Productivity enthusiasts love Asana—and for good reason. This online team collaboration tool specializes in workflow management, but it also handles the nitty-gritty of task management with aplomb. That said, Asana should not be confused with full-on project management software, despite its new Timeline feature. It includes neither native time tracking nor other advanced tools we expect to see for full-scale project management. But for managing tasks and workflows, it’s a flexible and elegant tool that you can bend to your will. Asana is one of the best collaboration and productivity apps for teams and an Editors’ Choice.
Pricing and Plans
Asana has four tiers of service: Basic (free), Premium ($13.49 per person per month), Business ($30.49 per person per month), and Enterprise (contact the company for a price quote). The prices increased slightly in 2019. For the paid plans, you get a discount for paying annually. Small teams of 15 people or fewer who want more than the Basic account can get a discount on the Premium plan.
The free Basic account comes with a few restrictions. You don’t get Asana’s Timeline view, which is essentially Gantt charts. You also don’t get start dates, task dependencies, milestones, forms, custom fields, progress view, advanced search and reporting, portfolios, and a few other features. We explain many of these features later. Free accounts do come with all the core task management features, including the ability to create tasks, assign people to them, add due dates, write comments, and attach files. There are no limits on the number of tasks or projects you can create. We recommend using the free account for at least a few weeks with a small test group before upgrading to a paid tier of service.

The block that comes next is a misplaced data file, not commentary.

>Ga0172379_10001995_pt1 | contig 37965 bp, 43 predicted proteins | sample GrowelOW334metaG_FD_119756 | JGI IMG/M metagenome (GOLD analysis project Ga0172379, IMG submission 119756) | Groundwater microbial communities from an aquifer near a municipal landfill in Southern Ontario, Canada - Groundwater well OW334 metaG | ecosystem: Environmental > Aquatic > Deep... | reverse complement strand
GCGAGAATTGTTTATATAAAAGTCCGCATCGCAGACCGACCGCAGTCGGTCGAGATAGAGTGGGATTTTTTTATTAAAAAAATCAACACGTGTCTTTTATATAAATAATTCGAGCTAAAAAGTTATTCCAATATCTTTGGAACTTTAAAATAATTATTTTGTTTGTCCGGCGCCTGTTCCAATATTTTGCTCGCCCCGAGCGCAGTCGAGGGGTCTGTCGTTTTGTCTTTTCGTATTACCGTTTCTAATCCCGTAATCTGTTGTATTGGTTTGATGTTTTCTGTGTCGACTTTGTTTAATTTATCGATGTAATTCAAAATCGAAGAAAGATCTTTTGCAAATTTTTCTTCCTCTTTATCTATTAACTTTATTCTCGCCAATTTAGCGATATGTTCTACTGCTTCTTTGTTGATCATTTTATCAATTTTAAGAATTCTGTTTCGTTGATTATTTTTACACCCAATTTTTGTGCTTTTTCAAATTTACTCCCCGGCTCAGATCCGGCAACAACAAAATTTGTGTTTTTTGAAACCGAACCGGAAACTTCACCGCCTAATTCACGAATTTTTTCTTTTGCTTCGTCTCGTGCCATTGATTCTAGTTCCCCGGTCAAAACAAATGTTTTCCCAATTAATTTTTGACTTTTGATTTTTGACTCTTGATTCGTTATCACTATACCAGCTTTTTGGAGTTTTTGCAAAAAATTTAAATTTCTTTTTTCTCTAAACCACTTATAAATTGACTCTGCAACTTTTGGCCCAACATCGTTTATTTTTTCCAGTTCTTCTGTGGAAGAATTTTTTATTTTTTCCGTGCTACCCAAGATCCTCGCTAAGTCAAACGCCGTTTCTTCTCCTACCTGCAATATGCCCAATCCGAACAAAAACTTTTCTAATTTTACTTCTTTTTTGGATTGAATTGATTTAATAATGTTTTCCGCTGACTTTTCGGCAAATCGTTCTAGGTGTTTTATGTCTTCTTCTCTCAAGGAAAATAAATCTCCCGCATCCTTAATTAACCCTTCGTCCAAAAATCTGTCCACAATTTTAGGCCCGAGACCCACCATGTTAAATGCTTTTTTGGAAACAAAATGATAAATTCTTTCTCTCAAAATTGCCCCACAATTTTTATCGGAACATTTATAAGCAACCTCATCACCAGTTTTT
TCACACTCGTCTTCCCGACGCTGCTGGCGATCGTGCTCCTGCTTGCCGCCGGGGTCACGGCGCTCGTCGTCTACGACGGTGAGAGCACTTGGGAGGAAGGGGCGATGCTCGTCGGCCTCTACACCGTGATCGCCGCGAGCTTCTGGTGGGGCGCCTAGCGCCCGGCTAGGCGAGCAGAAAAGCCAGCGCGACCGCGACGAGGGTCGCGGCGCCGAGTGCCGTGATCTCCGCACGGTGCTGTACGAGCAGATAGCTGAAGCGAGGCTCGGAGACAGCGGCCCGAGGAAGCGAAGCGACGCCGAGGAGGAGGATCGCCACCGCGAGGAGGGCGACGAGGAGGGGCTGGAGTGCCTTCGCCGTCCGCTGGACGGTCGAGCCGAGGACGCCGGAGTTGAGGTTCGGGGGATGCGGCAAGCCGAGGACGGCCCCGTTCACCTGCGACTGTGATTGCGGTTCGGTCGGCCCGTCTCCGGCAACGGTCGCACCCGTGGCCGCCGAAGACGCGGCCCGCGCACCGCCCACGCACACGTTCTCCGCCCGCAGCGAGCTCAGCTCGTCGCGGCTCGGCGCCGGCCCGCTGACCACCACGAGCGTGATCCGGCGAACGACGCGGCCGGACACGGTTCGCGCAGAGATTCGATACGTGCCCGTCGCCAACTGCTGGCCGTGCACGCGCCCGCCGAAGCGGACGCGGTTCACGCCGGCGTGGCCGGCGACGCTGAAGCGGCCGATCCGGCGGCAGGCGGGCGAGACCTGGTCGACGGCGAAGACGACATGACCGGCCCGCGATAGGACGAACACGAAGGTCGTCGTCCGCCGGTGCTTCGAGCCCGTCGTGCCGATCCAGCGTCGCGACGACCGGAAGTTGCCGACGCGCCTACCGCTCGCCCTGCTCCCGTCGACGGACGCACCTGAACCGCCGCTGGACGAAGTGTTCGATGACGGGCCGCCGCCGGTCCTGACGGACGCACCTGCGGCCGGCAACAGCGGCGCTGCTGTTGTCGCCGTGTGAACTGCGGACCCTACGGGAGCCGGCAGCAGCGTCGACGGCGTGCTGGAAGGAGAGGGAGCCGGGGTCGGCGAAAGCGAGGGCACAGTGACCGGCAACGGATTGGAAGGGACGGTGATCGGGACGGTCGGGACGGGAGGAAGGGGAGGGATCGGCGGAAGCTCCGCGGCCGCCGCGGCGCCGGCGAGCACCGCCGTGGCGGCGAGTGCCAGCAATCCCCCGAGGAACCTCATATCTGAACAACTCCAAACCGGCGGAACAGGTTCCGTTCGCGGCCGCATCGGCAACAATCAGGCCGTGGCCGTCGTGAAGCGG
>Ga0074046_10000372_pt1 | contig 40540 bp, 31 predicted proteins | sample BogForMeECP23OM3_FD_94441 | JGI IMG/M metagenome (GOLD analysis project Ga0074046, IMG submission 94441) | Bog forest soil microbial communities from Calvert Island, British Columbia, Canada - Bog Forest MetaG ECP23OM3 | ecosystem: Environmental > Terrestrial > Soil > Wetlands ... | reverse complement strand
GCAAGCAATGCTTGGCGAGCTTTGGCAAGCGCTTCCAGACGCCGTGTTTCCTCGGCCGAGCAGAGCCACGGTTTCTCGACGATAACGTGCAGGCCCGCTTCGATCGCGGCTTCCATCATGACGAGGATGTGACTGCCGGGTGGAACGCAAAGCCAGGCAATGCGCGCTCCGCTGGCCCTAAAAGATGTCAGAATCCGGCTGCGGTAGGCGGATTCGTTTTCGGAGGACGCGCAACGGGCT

Asana Premium costs $13.49 per person per month or $131.88 per person if paying annually. The Premium account includes everything in the free account plus all the features we mentioned were missing. Premium accounts also come with administrative controls, priority support, and the ability to create private teams and projects. Private projects are only accessible to invited members, while projects that are not private are accessible to everyone on the team.
Asana Business costs $30.49 per person per month or $299.88 per person per year. This tier of service is billed as for groups that “need to manage work across initiatives.” Think large organizations. With this tier of service, you get everything in Premium plus Portfolios, Workload, Proofing, the ability to lock custom fields, an option to integrate with Adobe Creative Cloud, and a custom rules builder. The custom rules builder is another way of saying automations. One example of an automation is “when a due date changes, automatically add the team manager as a follower on the task.” Automations eliminate routine tasks so no one has to remember to do them.
When compared with other software for managing tasks and workflows, Asana’s prices are on the high end. Todoist charges $6 per person per month for its Business-grade tier of service. Trello costs $12.50 per person per month for a Business Class account, which is closer to what Asana charges for Premium, but is still less. Wrike starts at $9.80 per person per month but creeps up to $24.80 per person per month for a Business account. Those figures are still respectively less than Asana Premium and Business.